As we all experienced in 2020, 2021 begins with more uncertainty in American life. Congress extended the CDC eviction moratorium order until January 31 with President-elect Joe Biden signaling a further extension. $25 billion dollars in federal rental assistance funding has been allocated to the states, but the money is not yet fully flowing to renters and housing providers in need. And we remain in vaccine purgatory, unable to fully get back to school and work and resuscitate recovery efforts.
This situation is ripe for renters’ rights advocates to argue for more expansive eviction protections for renters in the short-term. These efforts continue to kick the can down the road and place a heavy burden on housing providers. Here we look at the eviction research that is making headlines with alarming statistics. These publications will most certainly affect our industry’s efforts to promote more balanced housing policy and invite more scrutiny on owners and management firms.
Here’s what you need to know:
- EvictionLab explores the benefits of eviction moratoriums and proposes to halt all evictions at the first stage of the process. “[S]uspending these early stages of the eviction process is particularly important [for] minimizing displacement.”
- Drawing on data from EvictonLab’s Eviction Tracking System, which includes eviction filing data from 25 cities across the country (both in 2020 and for a range of previous years), EvictionLab researchers suggest that when state and local moratoria were in place, eviction filings were well below historical average.
- In this study, which is pending peer review, academicians evaluated states that lifted their eviction moratoriums in 2020, finding that COVID-19 incidences and mortality significantly increased after moratoriums expired. “The results translate to a total of 433,700 excess cases and 10,700 excess deaths associated with eviction moratoriums lifting over the course of the study period.”
- Importantly, the study does not measure executed evictions. Furthermore, author Emily Benfer, Visiting Professor of Law at Wake Forest University School of Law, notes that they did not compare filings or displacement due to the unavailability of current data. Instead, their estimates “represent intent-to-treat effects”.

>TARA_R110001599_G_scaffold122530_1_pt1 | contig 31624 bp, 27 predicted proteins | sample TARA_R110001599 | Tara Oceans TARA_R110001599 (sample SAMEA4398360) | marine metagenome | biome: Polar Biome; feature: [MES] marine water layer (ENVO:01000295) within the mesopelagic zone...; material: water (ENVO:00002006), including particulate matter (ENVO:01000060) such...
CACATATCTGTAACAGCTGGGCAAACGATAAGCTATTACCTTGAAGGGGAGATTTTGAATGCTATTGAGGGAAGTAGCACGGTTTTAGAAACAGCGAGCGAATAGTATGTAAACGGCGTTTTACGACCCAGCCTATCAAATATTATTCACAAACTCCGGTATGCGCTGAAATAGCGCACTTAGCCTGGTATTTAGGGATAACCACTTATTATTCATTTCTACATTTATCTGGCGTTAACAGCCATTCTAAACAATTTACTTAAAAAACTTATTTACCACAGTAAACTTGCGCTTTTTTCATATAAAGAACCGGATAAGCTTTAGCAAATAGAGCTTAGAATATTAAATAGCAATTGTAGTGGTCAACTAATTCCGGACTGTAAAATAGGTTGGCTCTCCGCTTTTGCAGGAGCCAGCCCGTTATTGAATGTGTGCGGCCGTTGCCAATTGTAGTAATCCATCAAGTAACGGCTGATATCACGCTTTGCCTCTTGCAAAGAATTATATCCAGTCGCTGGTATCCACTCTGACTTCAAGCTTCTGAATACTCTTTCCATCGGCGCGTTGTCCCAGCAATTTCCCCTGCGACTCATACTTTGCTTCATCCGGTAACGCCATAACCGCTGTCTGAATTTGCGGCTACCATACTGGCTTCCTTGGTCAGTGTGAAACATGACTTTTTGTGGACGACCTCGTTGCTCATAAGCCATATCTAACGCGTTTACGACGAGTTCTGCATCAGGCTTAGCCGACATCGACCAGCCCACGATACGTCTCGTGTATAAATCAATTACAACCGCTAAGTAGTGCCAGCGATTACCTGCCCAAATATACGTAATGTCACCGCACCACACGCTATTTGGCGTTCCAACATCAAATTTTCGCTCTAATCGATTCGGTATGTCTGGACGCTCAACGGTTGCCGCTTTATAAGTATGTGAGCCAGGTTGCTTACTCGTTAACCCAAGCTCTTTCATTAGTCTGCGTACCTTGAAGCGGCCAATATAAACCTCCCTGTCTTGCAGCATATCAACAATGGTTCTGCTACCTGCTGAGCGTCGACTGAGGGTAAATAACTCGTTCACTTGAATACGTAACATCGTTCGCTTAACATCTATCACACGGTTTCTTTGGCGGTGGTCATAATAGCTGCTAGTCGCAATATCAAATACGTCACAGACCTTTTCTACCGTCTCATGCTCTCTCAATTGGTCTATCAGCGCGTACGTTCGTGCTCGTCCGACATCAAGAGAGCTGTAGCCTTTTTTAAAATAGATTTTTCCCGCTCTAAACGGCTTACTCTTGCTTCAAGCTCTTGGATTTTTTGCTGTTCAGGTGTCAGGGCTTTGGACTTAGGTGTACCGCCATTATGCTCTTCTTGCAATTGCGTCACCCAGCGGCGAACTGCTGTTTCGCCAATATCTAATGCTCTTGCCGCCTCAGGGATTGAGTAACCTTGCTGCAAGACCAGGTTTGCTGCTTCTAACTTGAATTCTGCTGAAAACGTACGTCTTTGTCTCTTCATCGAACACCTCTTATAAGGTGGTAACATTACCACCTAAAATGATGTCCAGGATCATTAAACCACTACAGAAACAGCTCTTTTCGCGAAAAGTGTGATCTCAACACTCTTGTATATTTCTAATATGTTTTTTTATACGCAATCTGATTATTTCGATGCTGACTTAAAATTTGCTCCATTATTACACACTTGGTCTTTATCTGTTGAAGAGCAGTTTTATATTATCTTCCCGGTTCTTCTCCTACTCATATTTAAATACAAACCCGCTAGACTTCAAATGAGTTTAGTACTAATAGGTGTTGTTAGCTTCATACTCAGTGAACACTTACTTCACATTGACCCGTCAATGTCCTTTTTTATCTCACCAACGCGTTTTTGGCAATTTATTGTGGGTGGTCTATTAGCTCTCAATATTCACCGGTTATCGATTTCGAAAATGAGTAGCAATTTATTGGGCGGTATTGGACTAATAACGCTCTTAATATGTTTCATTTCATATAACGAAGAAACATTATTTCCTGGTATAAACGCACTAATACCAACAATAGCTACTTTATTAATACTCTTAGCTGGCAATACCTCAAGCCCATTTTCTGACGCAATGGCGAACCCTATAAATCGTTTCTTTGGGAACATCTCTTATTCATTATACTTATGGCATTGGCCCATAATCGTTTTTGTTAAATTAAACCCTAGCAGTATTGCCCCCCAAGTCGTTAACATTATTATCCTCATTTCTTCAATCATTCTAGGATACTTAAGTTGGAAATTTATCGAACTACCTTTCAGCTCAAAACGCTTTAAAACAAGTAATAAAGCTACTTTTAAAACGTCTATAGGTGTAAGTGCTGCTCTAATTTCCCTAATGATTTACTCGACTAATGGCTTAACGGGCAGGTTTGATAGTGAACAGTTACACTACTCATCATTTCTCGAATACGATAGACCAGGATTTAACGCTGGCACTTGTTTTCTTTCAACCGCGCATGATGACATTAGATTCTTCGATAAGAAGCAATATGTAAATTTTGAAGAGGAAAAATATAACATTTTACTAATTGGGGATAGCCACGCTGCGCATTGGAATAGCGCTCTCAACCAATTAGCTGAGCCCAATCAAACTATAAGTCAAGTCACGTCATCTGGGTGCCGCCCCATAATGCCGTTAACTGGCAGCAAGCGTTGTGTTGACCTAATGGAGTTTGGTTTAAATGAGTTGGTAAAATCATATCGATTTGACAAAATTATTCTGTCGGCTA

- Looking at the term “intent-to-treat”, C. Eric McCoy defines intention-to-treat analysis in other research as “a method for analyzing results in a prospective randomized study where all participants who are randomized are included in the statistical analysis and analyzed according to the group they were originally assigned, regardless of what treatment (if any) they received [emphasis added].”
- “This method allows the investigator (or consumer of the medical literature) to draw accurate (unbiased) conclusions regarding the effectiveness of an intervention.” In this case, Benfer et al. focus on the effectiveness of eviction moratoriums without regard for the actual outcomes.
- The study also does not account for local moratoriums, rent relief programs, and other related policies.
Eviction, Health Inequity, and the Spread of COVID-19: Housing Policy as a Primary Pandemic Mitigation Strategy
- In this publication, Benfer and her research partners build on the thesis in “Expiring eviction moratoriums and COVID-19 incidence and mortality” and advocate for eviction prevention and housing stability measures as pandemic control strategies to mitigate COVID-19 spread and death.
- The authors claim that evictions can substantially increase the risk of contracting and spreading COVID-19 through overcrowding in shelters and shared housing arrangements with family and friends. They note “even seemingly small differences in housing have been linked to substantial increases in transmission rates” of infectious diseases, and “[a]dding as few as two new members to a household can as much as double the risk of” respiratory illnesses such as COVID-19.
- According to the study, evictions also threaten renters’ health in other ways:
- “Evictions force renters to the outskirts of the rental market, into neighborhoods with higher crime, increased poverty, and substandard conditions.”
- “Eviction creates a permanent legal record, no matter the outcome of the proceeding, that negatively affect credit scores and allows landlords to screen tenants with a history of eviction and ultimately preclude them for future renting opportunities.”
- The authors emphasize the need for eviction prevention measures to protect communities of color as they have been hardest hit by the financial and health-related impacts of COVID-19 and pre-pandemic, were already disproportionately negatively impacted by evictions.
- The study cites EvictionLab’s finding that eviction filings rose as much as 395 percent above historical averages after the CARES Act moratorium expired, in part to show the effectiveness of eviction moratoriums and support the need to continue housing policy interventions.
- “When [moratoriums] are combined with supportive legal and financial measures, such as rental assistance, eviction diversion programs, and civil right to counsel, states and localities are better able to protect vulnerable residents from eviction…[t]hese supportive measures increase housing stability and, in turn, curb the spread of COVID-19.”
- The study fails to acknowledge that eviction moratoriums as a policy lead to a buildup of large amounts of rental debt that households cannot possibly repay, leading inevitably to “spikes” in filings once prohibitions expire.